Social Protection, Evaluation and Evidence
We work to protect all girls and boys from poverty in all its dimensions and have an equitable chance in life
Nepal demographic experience is remarkable given that it has achieved significant declines in mortality rates, fertility rates and population growth rates at low levels of economic development. Given this, it has a finite window of opportunity to invest in children and reap benefits associated with a “demographic dividend” before becoming an aged society. Prioritizing investments in young children is critical for ensuring a healthy and productive workforce that can contribute fully to the economy and society. The time left to reap the benefits of this demographic window of opportunity is finite – to attain these gains it is essential for Nepal to invest in children now.
Nepal is at a crucial time in its development, as it undergoes significant demographic changes in the midst of a transition into a federal state. Over the last decades, Nepal experienced rapid declines in mortality and fertility rates, while improving life expectancy at a rapid pace. As today’s children grow up they will join the bulks of a growing workforce, creating the favorable conditions for Nepal to prosper and achieve its development goals.
Every child has the right to a fair chance in life regardless of the circumstances in which they are born, but child poverty continues to deny vulnerable children in Nepal an opportunity to a better future. Nepal has achieved sustained poverty reduction over the last decades, and yet children remain disproportionally affected by poverty and deprivation because of factors beyond their control like their poverty status, gender, location or ethnicity.
Interventions in the early years is crucial to ensuring that children grow up to their full potential and contribute fully to society and the economy. International evidence show that investments in health, education and social protection are essential to give disadvantaged children an opportunity to a better future for themselves, their families and communities.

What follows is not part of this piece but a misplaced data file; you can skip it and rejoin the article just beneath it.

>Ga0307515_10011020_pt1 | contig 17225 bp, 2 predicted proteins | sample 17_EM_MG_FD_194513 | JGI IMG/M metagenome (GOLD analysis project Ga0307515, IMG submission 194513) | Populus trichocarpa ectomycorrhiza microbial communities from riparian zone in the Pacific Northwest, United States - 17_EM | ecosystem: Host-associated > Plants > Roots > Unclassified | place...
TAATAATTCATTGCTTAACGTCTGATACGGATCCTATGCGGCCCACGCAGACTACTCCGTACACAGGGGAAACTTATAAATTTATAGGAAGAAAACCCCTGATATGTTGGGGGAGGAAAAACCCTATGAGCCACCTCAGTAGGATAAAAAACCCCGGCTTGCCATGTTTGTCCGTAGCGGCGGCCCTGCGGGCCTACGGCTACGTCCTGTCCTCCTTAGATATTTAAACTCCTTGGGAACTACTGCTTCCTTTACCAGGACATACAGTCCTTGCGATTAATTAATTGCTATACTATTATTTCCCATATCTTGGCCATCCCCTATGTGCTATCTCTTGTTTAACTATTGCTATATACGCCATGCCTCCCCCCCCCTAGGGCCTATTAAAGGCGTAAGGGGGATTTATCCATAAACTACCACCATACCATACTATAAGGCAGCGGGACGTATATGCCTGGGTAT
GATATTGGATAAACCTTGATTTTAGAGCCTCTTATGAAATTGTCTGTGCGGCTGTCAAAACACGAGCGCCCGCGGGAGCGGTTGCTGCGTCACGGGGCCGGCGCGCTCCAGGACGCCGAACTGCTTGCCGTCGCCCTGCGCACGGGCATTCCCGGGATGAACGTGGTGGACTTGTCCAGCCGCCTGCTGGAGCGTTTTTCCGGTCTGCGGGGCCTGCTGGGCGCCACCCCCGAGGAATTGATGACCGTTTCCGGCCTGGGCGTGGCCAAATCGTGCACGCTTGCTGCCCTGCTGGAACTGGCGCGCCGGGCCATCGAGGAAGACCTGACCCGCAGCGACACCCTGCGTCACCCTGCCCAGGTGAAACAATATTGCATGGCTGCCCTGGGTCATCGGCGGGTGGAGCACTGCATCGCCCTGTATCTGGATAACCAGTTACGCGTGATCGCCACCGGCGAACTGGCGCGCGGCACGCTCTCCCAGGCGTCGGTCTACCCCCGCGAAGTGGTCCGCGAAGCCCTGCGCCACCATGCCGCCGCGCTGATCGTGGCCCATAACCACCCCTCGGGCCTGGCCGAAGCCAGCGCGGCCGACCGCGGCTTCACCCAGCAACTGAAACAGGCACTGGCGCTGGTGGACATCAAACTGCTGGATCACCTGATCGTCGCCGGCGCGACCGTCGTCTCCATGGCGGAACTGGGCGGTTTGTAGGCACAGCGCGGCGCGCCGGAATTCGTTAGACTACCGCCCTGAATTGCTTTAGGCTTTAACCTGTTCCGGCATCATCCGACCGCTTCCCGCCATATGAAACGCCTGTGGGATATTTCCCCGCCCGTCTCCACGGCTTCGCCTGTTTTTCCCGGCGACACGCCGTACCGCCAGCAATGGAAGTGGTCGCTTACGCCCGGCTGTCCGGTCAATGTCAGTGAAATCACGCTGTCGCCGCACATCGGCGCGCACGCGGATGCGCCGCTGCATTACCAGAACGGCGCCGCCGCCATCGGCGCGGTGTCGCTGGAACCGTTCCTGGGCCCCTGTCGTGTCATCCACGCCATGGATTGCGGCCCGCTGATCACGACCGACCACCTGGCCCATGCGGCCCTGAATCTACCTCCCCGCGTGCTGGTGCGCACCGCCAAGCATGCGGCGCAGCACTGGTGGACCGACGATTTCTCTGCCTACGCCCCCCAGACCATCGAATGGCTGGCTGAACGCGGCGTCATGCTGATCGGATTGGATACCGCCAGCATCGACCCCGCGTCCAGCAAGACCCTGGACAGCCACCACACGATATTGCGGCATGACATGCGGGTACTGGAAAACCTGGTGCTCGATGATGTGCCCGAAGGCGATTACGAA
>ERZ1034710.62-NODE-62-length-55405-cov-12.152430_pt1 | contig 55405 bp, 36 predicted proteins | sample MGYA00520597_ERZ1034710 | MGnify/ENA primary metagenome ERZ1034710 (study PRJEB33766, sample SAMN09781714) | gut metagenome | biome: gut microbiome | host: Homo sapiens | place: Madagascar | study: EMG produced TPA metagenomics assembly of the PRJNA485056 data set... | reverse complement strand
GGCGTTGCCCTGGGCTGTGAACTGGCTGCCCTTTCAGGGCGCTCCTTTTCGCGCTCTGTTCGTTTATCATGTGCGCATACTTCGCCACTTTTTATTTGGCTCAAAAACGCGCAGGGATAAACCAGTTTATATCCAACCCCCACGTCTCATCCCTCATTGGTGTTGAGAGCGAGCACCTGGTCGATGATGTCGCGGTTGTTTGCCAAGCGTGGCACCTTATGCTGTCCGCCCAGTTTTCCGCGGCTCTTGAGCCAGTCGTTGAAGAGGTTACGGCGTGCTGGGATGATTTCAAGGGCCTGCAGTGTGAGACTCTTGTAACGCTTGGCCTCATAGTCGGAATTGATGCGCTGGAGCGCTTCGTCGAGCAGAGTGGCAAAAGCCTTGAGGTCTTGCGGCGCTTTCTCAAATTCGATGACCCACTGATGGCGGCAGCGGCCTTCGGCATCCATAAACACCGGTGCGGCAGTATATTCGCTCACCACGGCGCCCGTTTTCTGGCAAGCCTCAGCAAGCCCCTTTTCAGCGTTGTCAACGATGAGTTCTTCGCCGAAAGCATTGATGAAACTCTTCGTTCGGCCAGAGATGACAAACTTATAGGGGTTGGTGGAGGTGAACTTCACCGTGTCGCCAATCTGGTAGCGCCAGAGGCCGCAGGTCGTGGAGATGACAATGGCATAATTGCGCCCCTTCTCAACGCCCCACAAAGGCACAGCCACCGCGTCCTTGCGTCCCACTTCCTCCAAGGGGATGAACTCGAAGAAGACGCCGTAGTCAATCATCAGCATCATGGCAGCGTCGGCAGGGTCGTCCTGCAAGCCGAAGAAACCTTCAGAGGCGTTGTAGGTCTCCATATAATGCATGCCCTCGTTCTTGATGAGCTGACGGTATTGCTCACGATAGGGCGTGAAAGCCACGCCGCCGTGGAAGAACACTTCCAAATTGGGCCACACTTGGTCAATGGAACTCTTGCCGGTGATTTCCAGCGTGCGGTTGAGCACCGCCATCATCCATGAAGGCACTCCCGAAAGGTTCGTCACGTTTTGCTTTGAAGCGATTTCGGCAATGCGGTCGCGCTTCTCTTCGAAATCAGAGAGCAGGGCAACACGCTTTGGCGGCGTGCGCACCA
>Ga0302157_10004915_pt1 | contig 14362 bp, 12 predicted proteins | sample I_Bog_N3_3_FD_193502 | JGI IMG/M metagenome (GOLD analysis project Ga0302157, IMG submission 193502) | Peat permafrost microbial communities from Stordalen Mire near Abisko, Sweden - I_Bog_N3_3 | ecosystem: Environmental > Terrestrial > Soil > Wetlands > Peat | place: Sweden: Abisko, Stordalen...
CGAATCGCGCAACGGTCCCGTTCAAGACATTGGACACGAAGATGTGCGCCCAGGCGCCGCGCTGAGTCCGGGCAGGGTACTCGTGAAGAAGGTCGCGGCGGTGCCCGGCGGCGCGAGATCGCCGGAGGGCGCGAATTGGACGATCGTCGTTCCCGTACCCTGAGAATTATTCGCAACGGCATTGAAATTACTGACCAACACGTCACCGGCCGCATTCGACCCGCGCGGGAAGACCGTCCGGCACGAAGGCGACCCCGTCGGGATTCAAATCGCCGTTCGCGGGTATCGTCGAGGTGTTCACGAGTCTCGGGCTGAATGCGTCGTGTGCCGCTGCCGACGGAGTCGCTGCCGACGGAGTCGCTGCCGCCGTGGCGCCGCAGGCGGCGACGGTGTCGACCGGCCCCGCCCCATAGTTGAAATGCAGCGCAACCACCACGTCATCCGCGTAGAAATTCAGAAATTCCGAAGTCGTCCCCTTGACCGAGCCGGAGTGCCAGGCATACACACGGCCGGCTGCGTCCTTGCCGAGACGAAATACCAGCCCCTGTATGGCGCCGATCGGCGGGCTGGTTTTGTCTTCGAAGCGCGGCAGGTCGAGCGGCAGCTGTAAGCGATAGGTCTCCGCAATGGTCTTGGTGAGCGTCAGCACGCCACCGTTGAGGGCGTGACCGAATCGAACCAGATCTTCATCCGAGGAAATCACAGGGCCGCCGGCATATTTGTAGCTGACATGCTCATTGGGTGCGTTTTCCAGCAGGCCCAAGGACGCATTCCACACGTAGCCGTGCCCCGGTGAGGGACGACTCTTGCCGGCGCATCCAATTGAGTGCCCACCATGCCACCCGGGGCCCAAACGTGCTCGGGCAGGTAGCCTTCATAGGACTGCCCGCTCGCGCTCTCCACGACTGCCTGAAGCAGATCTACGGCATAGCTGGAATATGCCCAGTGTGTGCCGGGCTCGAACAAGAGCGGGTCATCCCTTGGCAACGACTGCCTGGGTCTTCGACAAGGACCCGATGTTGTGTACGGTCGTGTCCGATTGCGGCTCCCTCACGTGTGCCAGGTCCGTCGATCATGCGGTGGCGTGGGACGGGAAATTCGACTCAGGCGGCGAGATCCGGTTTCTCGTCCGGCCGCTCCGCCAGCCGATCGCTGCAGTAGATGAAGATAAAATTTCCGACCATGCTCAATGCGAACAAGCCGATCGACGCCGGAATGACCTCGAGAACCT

It is also essential to ensure the current process of decentralization support the delivery of key services for children and resource allocations are equitable and support vulnerable children and their families. Only then, Nepal will be able to realize their vision for a truly inclusive and sustainable development for all children, leaving no one behind.
The Social Protection, Evaluation and Evidence (SPEE) section of UNICEF Nepal works to support children in federal Nepal have an equal chance in life. This begins with improved data, research and knowledge about children and disparities required to address children’s rights and secure adequate investments in children under the new federal context. SPEE section will continue to support the collection of key data through household surveys such as MICS, support robust evidence-based generation and analysis of multidimensional child poverty.
Social protection is a proven mechanism to tackle child poverty and vulnerability. Nepal has a long-stablished set of social protection policies and cash transfers to support vulnerable groups, and these are essential to support vulnerable children and their families cope with poverty and adversity. UNICEF will continue to support access and support various social protection components to expand access and timely delivery to younger children in a federal context. At the same time, UNICEF Nepal will continue to support efforts to ensure the social protection system can respond to future crisis and help build the resilience of vulnerable groups based on the experience of the 2015 Emergency Top-up Cash Transfer Programme.
In this country plan (2018-2022) UNICEF Nepal’s Social Policy, Evaluation and Evidence programme is guided by the Fourteenth Three-Year National Plan (2016-2019) and aiming to support the draft National Framework on Social Protection. We will work to:
- Support the strengthening of Nepal’s social protection system both in development and humanitarian contexts
- Provide technical assistance to scale up the Child Grant programme in the federal set-up until it reaches all children under five years of age
- Improve the delivery and implementation of the Child Grant, through improved enrolment and delivery processes, updated information from beneficiaries using mobile phones, and stronger inter-sectoral linkages with birth registration, health and nutrition services
- Support the Central Bureau of Statistics to collect disaggregated data and generate evidence on the situation and well-being of children and women as part of MICS survey programme and others
- Promote measurement and analysis of multidimensional child poverty at national and sub-national levels, including monetary and multidimensional poverty
- Analyse emerging development issues such as federalism, fiscal space, investment cases for key social interventions to support equitable and quality services in federal context